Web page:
Written By: Andrew Sedo
Berlin’s Babyalligator crafts a somber representation of the seemingly unending ebb and flow of depression on Light Your Fires. Composed over a year and half period, the album is compressed into an impressionistic portrait of one extremely long day. The opening “am (Bad Days)” has protagonist Hannah Reinhardt explaining her morning routine in shockingly intense detail. She turns her attention towards those close to her that make life livable and yet somehow add to her insecurity, “And I know it’s not fair that I ask you to stay / When I want to leave / But I’m going nowhere” where she summarizes the need for companionship, the associated guilt, and the dichotomy of suicidal escapism in a battle with the ever present will to survive. Babyalligator is a postmodern heroine on a titanic quest. In her case, the mission seems to be to live for others, and try to find light in her mind.
Throughout Light Your Fires, a surreal beauty emerges from the darkness. Increasingly somber and self-deprecating lyrics, couple with concise and at times, jarringly simplistic compositions that serve as a supplement for never ending non-existence. Beneath the surface, there is a Sylvia Plath level of descriptive poeticism that blends the sadly symbolic, with the shatteringly straight-forward. One of the best examples comes on “Take Me Home” where Hannah begs for release, “My pillows are made of silk, my teeth are closed around gold / I’m on the wrong side of the river but I’m not alone / The boatman is holding my hand / He’s come to take me home.” It’s hard to explain the feeling of desperation that comes with having everything and yet feeling so lost. It is this hunger and this inability to explain that colors most of Light Your Fires in a dark grey cloud that lingers and surrounds the listener but never comes close to succumbing to that specific suffocating black vacuum.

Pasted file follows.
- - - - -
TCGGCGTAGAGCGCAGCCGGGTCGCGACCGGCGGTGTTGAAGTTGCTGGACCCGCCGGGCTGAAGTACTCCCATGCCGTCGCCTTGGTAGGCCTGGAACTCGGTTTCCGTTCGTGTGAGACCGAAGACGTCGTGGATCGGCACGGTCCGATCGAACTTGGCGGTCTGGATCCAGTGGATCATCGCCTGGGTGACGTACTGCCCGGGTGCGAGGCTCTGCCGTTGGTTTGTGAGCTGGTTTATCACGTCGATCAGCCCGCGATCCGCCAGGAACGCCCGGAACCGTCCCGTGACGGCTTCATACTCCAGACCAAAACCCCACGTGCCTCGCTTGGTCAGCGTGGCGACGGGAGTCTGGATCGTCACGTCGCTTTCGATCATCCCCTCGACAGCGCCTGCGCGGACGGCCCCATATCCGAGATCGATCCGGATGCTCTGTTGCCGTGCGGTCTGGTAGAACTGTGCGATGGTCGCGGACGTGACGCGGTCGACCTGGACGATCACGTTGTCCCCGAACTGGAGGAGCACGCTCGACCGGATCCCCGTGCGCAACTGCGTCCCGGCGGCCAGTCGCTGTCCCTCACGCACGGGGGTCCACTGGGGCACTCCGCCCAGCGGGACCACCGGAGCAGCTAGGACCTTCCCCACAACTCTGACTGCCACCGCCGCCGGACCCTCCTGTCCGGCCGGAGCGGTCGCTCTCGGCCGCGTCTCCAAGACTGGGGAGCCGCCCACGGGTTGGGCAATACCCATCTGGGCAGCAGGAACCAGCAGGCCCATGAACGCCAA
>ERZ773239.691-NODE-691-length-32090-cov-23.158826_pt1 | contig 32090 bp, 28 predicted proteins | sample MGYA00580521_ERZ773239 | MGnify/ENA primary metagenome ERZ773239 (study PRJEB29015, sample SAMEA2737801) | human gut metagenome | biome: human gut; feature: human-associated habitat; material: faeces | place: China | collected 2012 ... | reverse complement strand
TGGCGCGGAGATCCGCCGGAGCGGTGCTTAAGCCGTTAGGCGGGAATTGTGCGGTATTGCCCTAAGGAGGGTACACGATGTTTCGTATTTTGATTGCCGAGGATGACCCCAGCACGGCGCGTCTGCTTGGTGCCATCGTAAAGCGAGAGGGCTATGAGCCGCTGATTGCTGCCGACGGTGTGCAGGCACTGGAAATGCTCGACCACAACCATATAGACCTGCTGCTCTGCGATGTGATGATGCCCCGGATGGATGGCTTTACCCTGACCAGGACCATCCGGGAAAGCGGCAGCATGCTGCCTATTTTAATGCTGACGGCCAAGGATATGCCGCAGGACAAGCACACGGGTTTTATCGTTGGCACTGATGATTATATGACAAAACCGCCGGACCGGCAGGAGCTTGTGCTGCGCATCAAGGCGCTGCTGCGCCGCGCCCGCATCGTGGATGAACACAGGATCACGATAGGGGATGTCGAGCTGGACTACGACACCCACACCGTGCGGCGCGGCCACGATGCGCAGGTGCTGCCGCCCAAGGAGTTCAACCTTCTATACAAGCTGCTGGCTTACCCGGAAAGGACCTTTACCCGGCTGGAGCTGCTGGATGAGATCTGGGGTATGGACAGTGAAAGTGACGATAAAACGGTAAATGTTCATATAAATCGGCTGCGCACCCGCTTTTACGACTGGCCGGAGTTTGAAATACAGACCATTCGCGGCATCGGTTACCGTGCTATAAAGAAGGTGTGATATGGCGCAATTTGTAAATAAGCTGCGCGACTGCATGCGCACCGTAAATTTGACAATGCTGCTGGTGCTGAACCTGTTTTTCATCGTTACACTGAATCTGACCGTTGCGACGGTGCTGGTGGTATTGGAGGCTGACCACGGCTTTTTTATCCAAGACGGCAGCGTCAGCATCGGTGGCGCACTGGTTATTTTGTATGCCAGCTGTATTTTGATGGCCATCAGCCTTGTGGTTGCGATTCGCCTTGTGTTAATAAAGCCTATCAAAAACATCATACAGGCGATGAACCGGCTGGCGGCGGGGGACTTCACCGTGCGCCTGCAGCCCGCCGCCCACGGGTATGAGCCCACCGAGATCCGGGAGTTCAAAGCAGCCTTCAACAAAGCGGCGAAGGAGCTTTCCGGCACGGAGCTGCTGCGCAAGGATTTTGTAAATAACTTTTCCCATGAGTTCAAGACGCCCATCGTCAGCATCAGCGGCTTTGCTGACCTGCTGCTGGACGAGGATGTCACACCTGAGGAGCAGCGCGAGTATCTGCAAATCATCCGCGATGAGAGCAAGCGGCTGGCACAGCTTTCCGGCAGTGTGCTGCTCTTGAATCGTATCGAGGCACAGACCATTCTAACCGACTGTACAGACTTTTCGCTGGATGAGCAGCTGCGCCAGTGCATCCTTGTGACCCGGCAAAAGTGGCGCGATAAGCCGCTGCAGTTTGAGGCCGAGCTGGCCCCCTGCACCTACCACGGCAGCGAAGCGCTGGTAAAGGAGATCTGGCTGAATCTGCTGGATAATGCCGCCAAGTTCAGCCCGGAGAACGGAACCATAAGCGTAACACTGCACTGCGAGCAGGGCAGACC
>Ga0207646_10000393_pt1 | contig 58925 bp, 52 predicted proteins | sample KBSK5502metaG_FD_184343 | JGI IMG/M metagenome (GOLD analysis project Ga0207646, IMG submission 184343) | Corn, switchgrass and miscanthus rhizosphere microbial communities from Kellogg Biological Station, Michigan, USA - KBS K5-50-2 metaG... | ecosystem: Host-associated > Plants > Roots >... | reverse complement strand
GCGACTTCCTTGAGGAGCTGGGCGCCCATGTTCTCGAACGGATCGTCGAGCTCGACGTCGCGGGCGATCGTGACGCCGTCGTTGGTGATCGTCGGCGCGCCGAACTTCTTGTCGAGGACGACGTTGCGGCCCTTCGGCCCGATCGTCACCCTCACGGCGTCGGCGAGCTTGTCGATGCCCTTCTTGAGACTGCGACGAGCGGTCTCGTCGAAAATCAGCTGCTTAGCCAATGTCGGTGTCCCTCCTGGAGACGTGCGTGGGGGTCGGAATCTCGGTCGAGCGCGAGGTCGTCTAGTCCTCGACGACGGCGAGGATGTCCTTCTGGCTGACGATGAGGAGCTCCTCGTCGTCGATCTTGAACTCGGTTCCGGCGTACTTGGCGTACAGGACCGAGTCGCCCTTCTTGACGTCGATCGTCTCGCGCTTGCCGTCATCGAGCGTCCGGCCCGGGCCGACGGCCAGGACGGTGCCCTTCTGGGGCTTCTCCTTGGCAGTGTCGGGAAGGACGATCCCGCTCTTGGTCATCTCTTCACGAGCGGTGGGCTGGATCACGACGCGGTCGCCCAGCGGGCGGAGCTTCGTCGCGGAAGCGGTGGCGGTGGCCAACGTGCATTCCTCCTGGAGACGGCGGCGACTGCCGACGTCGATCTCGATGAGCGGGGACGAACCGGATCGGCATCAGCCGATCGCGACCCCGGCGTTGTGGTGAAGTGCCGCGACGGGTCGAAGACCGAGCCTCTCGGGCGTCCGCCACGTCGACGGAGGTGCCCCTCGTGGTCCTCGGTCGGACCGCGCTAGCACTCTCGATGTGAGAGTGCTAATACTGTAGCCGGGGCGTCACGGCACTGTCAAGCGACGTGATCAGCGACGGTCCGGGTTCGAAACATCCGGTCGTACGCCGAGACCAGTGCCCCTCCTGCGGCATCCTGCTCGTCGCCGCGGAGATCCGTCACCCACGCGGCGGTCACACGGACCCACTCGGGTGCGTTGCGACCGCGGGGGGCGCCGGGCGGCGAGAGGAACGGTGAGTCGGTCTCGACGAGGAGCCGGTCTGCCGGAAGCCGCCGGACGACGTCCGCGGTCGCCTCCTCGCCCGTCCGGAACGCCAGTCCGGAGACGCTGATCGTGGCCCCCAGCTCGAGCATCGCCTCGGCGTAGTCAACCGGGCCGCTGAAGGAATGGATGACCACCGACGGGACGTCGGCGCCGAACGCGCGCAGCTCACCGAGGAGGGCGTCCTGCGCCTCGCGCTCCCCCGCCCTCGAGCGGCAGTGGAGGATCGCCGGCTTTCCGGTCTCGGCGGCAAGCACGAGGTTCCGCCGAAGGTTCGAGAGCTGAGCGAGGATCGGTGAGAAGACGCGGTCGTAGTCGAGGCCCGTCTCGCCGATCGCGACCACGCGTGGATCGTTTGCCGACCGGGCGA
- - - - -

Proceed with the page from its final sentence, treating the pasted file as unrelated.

Perhaps the best summary of the album comes from Hannah’s own mind, “In secret codes I spell the words / That I don’t dare to say out loud / It hurts so much to realise / That they will never be found / The truth will stay buried in sound”, as she explains how her autobiography is buried beneath her music. Even though she tries her damnedest to describe how it feels, we will never be able to feel her exact brand of pain. While she may be right in this assertion, we can do our best to empathize with her predicament, that is simultaneously beyond her control and ironically, firmly rooted in the depths of her own mind.
Thus, Light Your Fires is not an experience or a confession, but a declaration that sympathy is, in itself, insufficient in dealing with crippling depression. She doesn’t want to drag people down as she explains on the bookend “pm (Bad Habits)”, “All the kindness that burns / Just like salt in my unworthy wounds / That brain-eating disease…”, helping her, although admirable and kind, is a doomed endeavor that only makes things worse when one takes any interaction as a symptom of obligation. Light Your Fires is an apocryphal tale, a lyrical epic, that describes the journey of one person. However, we can certainly respect her power to keep vanquishing her daily dragon, and turning her task into something sublime.